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Fox Lane High School Students Practice Budgeting a Trip to Disney
“Welcome to the Disney Store. How is your day going?” Fox Lane High School senior Owen Coulter stood behind a cash register greeting his peers as they brought snacks up to the counter and counted out money. The role-playing exercise was part of an engaging lesson in Brigida Smythe’s class in which students budgeted for and planned a trip to Disney.
“We were working on time management, money management, and budget in separate lessons,” Smythe said. “This was a fun way to apply those skills using an exciting format.”
To begin, Smythe asked students how much money they would have to save for a trip to Disney.
“They originally thought $35,” Smythe said. “But when they started looking at airline prices, hotels, gifts for loved ones, and more, they realized their budget might be closer to $3,500.”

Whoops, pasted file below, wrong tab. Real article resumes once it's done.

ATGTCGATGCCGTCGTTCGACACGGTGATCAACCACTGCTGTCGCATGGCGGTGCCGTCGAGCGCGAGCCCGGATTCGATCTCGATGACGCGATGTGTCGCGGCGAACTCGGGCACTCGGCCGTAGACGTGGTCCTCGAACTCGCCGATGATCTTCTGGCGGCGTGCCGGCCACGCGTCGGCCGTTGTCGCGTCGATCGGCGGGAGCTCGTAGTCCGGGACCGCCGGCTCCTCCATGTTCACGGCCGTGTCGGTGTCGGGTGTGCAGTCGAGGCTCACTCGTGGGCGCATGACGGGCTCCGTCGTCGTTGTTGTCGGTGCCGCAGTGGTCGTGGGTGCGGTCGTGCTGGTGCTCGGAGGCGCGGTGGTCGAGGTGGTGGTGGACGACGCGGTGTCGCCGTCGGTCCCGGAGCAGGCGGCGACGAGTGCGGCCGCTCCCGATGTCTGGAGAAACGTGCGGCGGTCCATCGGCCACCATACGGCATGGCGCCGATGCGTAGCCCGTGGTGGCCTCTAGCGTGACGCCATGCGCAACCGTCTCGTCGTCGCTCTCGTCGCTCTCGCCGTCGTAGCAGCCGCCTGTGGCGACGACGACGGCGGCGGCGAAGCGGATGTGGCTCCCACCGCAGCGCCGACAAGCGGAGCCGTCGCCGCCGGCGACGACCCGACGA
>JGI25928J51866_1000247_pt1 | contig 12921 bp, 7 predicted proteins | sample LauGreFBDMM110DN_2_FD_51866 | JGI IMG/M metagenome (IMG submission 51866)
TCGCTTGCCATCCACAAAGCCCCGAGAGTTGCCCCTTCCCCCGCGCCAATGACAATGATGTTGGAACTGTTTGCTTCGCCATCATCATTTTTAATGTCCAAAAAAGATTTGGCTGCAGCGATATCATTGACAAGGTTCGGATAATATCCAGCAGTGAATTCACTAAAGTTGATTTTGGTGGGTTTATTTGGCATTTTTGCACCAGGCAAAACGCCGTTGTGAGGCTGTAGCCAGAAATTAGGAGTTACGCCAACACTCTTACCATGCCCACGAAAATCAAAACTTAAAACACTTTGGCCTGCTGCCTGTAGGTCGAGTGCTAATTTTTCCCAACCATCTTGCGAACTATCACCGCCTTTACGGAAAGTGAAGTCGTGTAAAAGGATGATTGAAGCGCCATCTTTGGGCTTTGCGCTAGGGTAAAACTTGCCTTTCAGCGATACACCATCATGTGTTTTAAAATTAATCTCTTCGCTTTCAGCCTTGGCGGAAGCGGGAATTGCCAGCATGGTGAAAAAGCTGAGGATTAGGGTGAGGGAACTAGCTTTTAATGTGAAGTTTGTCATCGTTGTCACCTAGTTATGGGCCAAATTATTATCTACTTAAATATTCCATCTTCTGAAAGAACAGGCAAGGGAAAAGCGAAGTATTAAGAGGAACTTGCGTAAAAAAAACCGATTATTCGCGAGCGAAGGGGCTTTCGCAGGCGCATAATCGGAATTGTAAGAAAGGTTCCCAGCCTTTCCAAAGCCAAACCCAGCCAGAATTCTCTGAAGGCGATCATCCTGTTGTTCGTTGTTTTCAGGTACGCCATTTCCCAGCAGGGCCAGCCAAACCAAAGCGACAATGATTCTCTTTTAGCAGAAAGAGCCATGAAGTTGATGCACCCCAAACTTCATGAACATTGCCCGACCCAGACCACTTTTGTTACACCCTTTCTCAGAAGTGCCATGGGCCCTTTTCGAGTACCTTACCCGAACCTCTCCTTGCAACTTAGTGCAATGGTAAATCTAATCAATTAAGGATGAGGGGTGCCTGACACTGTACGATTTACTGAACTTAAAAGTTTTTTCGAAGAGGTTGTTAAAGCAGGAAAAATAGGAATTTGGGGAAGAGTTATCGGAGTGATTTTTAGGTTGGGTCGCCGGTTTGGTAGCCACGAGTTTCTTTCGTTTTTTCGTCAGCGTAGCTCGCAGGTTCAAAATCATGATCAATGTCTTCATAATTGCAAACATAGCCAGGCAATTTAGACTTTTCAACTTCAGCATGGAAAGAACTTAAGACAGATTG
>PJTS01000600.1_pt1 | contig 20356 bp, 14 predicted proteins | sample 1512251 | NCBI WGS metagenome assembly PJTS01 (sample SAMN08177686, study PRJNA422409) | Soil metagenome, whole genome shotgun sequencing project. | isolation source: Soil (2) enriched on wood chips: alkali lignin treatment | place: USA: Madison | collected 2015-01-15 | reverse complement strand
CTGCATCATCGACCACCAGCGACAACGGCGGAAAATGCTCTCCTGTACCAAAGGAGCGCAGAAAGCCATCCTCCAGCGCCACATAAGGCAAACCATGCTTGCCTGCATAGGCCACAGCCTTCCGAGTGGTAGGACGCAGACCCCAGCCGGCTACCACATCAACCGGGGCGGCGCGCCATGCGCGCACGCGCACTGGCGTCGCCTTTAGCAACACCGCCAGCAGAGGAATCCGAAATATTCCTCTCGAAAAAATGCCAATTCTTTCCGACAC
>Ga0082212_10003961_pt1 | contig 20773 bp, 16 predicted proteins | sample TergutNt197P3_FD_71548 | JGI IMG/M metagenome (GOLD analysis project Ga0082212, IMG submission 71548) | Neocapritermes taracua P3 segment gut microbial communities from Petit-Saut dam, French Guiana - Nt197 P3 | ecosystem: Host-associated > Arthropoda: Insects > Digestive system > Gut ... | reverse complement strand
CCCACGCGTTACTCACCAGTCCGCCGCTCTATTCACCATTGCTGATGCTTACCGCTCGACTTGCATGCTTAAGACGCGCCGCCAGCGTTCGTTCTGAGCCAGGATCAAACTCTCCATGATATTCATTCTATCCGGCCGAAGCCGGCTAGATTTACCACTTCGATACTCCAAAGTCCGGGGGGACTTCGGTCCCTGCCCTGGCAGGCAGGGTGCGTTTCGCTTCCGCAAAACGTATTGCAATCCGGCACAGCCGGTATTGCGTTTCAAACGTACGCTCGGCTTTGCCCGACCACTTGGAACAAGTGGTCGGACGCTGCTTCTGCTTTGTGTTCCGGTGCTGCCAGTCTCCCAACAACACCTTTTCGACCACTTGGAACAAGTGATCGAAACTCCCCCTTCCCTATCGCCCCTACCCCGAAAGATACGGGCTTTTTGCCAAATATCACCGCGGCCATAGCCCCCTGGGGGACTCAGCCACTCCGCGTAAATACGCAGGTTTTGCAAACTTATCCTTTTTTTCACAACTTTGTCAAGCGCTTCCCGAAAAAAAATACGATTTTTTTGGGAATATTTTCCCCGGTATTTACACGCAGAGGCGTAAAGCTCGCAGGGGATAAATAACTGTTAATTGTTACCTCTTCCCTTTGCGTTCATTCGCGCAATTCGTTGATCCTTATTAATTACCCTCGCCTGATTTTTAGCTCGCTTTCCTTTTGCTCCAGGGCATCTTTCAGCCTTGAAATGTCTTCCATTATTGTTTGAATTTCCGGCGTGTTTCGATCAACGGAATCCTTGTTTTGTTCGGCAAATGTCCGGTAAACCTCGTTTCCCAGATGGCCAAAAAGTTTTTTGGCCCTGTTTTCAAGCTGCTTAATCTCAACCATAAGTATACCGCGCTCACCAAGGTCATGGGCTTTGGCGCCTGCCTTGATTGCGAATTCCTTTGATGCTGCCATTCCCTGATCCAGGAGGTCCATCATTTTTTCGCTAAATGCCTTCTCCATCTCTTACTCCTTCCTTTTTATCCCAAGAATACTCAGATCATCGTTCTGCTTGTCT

Each of Smythe’s students has an imaginary job that pays $15 per hour. They had to figure out how long it would take them to save enough money for a trip. They also researched the parks and fully planned their day — from the moment they would wake up to where to have lunch and what souvenirs they would buy for loved ones.
They also used YouTube and virtual reality goggles to see what the parks had to offer.
“Look at this place! It’s cool!” said senior Rodin Madric as he experienced a safari expedition through virtual reality.
As students planned their trips, Smythe along with instructional aide ToniAnn Licata and teacher’s aides Reema Katzenberger, Averil Mathis, Hannah Heineke and Dawn McClain helped make sure students thought all their options through as they planned, asking questions like Do you shower in the morning? Do you eat first? What time do you want to have breakfast? What do you want to do after breakfast?
After finishing their schedules, students visited their classroom Disney Snack Shop and “paid” at the register. They counted out their money and made sure they got back the correct change.
“I wanted to see my students take what they were showing me on worksheets and Google Slides, and apply it to a given situation,” Smythe said. “They worked really hard to apply the skills they have been learning. It was also fun to see them begin to understand the value of a dollar and acknowledge how much money needs to be earned and saved to make something like a dream Disney trip come true.”